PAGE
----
In general, radiative entropy production in forest and bog ecosystems of the Central Forest Biosphere Reserve followed the dynamics of incoming solar radiation and had clear diurnal and seasonal courses, as well as 10% variation from year to year. Ninety percent of the annual entropy in spruce forests was produced during a warm period, both because of the dramatic decrease in incoming radiation and the increase of albedo. Snow-covered land surface, measured using satellite data, usually has an albedo of 40%–80%, depending on the snow depth, structure, and wetness, and tall vegetation significantly decreases the winter albedo [48]. Though paludified spruce forest had a much simpler canopy structure and lower bioproductivity and biodiversity than nemorose spruce forest, the entropy production dynamics and sums in the two spruce forests were very similar. Entropy production at the bog in April–October of 1999 made up only 88.4% of that of the WS site, because the bog had both a higher albedo and an elevated surface temperature in comparison with the forest sites. Much of this difference in entropy production (seven-eighths) was due to a much higher albedo of the bog, and only one-eighth of the difference came from the higher temperature.
We may conclude that though the entropy production in the ecosystem radiation balance depends both on the temperature and absorbed radiation, in boreal ecosystems the difference between these two terms is so great that the temperature effect may be regarded as only a small correction to the radiation effect. Under the given incoming radiation, the shape of the seasonal course of entropy production would depend only on seasonal changes of the ecosystem albedo. However, the influence of the temperature term is appreciable for annual entropy sums and for a comparison of neighboring ecosystems that differ significantly in temperature.
In warm periods, when the major part of the annual entropy is produced, the efficiency of the entropy production in the studied spruce forests was stable and exceeded 90%, but in winter it decreased by 10%–20%, in comparison with the summer level, and fluctuated strongly. Snow-covered bog had the maximal albedo and minimal entropy production among all of the studied ecosystems in all seasons. The bog site was characterized by a significant increase in the entropy production efficiency in mid-seasons and after rain events, following the trend of decreasing albedo with the elevated moistening of the bog. We suggest that annual entropy production sums at the bog ecosystems, unlike forests, would depend on the precipitation in snow-free periods. It probably increases in wet periods and decreases in droughts, but we need more data for testing this hypothesis.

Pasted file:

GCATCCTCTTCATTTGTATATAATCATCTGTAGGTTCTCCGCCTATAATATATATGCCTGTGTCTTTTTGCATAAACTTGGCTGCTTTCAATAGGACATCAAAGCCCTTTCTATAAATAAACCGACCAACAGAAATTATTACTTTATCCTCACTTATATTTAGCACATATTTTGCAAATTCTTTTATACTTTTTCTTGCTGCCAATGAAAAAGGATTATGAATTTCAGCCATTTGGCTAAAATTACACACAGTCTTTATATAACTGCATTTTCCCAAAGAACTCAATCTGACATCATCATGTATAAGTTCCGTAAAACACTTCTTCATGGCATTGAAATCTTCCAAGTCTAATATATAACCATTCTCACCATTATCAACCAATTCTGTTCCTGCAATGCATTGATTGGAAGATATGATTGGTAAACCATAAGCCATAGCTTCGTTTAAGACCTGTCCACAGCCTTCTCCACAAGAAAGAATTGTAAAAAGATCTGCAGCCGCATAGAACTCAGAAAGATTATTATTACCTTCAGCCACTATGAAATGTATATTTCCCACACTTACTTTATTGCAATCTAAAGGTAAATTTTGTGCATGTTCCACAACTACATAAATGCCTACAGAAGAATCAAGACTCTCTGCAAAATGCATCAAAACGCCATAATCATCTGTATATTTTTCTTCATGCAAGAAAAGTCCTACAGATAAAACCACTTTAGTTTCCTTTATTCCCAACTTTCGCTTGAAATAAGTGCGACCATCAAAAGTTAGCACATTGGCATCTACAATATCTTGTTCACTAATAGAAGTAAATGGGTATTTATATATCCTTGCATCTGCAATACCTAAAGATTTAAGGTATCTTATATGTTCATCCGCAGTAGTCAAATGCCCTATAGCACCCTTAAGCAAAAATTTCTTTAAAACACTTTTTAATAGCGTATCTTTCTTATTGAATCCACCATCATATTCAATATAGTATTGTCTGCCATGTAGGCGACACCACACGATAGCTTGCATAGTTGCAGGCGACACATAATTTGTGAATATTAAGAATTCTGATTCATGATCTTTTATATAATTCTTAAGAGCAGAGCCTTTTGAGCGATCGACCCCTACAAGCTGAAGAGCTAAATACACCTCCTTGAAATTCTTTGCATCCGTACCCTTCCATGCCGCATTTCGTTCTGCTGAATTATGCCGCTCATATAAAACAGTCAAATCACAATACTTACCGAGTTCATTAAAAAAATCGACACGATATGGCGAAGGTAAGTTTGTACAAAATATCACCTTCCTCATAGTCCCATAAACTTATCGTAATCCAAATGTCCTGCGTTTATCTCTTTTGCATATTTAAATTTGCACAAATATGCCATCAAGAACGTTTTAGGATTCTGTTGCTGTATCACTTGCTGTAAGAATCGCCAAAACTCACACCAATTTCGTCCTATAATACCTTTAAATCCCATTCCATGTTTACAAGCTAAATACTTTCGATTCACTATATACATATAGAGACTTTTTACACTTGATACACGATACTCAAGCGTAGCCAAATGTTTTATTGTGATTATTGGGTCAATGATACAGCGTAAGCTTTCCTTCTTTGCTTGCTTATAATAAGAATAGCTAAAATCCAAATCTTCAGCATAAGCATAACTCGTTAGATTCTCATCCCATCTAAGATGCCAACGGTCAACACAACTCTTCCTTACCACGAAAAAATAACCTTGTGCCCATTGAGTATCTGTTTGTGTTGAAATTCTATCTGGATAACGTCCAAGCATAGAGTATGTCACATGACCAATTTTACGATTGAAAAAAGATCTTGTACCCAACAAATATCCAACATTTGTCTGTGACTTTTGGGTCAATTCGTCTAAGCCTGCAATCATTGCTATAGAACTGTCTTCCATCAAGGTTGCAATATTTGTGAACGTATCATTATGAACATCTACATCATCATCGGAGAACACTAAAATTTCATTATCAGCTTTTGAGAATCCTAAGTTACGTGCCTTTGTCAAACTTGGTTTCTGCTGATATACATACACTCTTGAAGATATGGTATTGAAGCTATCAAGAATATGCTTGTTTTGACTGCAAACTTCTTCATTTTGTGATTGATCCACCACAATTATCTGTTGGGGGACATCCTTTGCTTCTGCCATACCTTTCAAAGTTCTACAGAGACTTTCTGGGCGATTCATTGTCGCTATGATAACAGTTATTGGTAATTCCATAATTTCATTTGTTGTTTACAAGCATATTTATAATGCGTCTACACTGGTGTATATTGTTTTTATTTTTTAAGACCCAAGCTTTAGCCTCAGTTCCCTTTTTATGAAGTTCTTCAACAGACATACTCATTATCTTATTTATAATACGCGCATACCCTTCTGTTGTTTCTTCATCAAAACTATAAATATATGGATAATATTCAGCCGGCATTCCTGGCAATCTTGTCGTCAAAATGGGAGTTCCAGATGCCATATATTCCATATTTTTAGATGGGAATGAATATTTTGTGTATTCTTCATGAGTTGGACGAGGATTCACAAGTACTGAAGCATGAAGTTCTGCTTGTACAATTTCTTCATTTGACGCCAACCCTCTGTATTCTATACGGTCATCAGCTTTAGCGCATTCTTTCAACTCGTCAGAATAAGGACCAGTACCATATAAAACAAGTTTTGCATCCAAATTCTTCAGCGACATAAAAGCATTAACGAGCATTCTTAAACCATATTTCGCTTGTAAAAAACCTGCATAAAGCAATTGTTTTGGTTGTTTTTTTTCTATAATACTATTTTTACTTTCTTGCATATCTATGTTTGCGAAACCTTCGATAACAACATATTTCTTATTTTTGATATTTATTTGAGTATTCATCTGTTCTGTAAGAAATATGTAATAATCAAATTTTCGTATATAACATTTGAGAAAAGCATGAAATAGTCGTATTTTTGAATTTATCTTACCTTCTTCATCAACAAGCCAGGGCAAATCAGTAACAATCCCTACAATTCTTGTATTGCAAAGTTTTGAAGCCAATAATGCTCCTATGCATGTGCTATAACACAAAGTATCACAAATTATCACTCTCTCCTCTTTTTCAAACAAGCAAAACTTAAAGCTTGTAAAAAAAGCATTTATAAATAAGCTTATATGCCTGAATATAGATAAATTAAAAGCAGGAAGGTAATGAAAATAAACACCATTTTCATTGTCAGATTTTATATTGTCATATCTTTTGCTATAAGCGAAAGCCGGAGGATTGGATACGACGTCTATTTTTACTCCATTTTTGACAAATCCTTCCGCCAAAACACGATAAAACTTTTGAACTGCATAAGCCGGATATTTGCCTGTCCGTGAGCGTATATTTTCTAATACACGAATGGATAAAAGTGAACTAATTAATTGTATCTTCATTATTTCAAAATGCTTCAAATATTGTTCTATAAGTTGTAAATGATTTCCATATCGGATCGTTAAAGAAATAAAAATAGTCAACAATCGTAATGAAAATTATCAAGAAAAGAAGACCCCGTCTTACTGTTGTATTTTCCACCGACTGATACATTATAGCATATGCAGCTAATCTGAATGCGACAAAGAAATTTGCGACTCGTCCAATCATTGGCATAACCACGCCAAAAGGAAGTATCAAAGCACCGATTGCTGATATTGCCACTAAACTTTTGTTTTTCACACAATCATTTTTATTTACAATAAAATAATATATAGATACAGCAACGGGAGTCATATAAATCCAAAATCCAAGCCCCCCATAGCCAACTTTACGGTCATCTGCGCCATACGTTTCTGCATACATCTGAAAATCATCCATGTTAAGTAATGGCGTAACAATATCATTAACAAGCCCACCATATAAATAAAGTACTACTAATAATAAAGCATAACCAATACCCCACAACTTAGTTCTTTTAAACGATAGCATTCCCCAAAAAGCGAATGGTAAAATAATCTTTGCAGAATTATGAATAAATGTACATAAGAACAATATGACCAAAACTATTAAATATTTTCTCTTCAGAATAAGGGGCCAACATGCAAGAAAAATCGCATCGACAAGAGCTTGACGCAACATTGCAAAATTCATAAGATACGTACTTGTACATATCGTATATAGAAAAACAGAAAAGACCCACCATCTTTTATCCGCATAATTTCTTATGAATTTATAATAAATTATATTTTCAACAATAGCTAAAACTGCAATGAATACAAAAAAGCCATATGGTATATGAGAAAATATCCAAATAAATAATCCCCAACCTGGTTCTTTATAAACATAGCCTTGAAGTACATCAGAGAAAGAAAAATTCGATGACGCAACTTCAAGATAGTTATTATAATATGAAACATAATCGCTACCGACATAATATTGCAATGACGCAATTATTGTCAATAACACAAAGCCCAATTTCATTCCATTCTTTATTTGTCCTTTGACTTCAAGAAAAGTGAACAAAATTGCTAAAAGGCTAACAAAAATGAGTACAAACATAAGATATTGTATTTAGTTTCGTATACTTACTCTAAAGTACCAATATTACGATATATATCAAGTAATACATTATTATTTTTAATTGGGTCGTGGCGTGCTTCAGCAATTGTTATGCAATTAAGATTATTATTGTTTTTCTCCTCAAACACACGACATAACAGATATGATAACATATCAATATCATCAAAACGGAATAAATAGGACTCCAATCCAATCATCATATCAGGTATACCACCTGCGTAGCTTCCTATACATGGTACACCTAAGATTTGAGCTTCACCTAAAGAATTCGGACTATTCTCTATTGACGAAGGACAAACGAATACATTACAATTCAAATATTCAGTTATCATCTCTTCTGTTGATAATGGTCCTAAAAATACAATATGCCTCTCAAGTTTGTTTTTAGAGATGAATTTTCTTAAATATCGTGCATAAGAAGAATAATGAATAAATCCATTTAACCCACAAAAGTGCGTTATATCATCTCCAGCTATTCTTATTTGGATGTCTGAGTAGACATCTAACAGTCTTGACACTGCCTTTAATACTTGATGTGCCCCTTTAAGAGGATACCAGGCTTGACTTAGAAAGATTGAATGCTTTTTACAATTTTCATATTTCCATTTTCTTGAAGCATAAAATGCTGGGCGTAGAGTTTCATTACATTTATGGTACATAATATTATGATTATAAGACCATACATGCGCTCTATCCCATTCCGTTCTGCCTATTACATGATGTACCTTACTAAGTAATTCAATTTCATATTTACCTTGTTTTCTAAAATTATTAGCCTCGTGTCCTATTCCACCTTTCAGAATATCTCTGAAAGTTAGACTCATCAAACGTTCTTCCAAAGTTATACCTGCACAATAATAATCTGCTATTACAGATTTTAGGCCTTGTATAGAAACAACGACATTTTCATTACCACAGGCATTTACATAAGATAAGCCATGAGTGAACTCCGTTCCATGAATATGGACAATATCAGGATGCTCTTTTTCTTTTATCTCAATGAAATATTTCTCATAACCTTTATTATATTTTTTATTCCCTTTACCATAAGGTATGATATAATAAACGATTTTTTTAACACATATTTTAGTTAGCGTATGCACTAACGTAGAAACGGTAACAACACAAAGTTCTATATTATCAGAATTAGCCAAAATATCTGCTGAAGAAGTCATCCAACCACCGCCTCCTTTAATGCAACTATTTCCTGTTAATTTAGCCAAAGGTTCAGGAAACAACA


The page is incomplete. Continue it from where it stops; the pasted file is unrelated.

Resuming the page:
Vegetating forest ecosystems have a strong tendency to support entropy production on the same level, whereas beyond the bounds of the growing season the entropy production significantly fluctuates. In spite of the large difference in soil and hydrological conditions, paludified peat and dry nemorose spruce forests produce very similar amounts of entropy. The studied taiga forests support a relatively stable albedo and, thus, entropy production during droughts, taking advantage of increased solar radiation input. The stable radiation balance of forests of the southern taiga, regardless of the moisture supply, demonstrates the buffer and climate-regulative role of forests.
On the contrary, entropy production in the bog was very unstable and strongly depended on the moisture supply in the growing season. Radiation absorption and entropy production in the bog significantly increased after precipitation, demonstrating that elevated water nutrition was favorable for the bog. In general, the bog-regulated entropy production was significantly weaker than that of the forests, both during the growing season and in winter. The particular thermodynamic behavior of bogs may be connected with the fact that bogs, unlike forests, are inherently non-equilibrium systems, persistently thickening and fixing carbon from the atmosphere at long time-scales [49,50]. Note that the albedo and surface temperature typically increase along serial stages, such as the “lake-overgrown lake-bog”; therefore, the statement of Lin et al. [20] regarding the cooling and darkening of ecosystems during maturation and succession is not valid for bogs. Counter to the fact that there is a fair connection between the mass balance and thermodynamic behavior of ecosystems is the similar entropy production of the two studied spruce forests, though DS was a carbon sink of 2200 kg·C·ha−1·year−1 and WS was a carbon source of 1800 kg·C·ha−1·year−1 in 1999–2004 [41].